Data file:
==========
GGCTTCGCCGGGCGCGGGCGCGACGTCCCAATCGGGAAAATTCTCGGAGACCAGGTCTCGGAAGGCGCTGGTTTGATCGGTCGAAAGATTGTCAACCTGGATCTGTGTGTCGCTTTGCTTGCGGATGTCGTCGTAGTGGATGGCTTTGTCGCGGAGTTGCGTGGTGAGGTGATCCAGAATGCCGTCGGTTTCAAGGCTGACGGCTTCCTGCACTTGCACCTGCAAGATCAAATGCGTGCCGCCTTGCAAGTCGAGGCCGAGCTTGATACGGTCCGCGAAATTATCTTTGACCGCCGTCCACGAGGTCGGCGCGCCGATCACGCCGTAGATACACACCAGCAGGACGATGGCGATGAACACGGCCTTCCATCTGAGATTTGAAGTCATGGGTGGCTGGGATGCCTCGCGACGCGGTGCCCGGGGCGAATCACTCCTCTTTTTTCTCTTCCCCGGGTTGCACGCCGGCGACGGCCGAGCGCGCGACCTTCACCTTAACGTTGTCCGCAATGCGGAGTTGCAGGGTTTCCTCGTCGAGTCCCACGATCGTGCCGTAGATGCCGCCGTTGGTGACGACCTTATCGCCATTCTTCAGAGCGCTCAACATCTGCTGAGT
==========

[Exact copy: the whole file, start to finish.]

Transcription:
GGCTTCGCCGGGCGCGGGCGCGACGTCCCAATCGGGAAAATTCTCGGAGACCAGGTCTCGGAAGGCGCTGGTTTGATCGGTCGAAAGATTGTCAACCTGGATCTGTGTGTCGCTTTGCTTGCGGATGTCGTCGTAGTGGATGGCTTTGTCGCGGAGTTGCGTGGTGAGGTGATCCAGAATGCCGTCGGTTTCAAGGCTGACGGCTTCCTGCACTTGCACCTGCAAGATCAAATGCGTGCCGCCTTGCAAGTCGAGGCCGAGCTTGATACGGTCCGCGAAATTATCTTTGACCGCCGTCCACGAGGTCGGCGCGCCGATCACGCCGTAGATACACACCAGCAGGACGATGGCGATGAACACGGCCTTCCATCTGAGATTTGAAGTCATGGGTGGCTGGGATGCCTCGCGACGCGGTGCCCGGGGCGAATCACTCCTCTTTTTTCTCTTCCCCGGGTTGCACGCCGGCGACGGCCGAGCGCGCGACCTTCACCTTAACGTTGTCCGCAATGCGGAGTTGCAGGGTTTCCTCGTCGAGTCCCACGATCGTGCCGTAGATGCCGCCGTTGGTGACGACCTTATCGCCATTCTTCAGAGCGCTCAACATCTGCTGAGT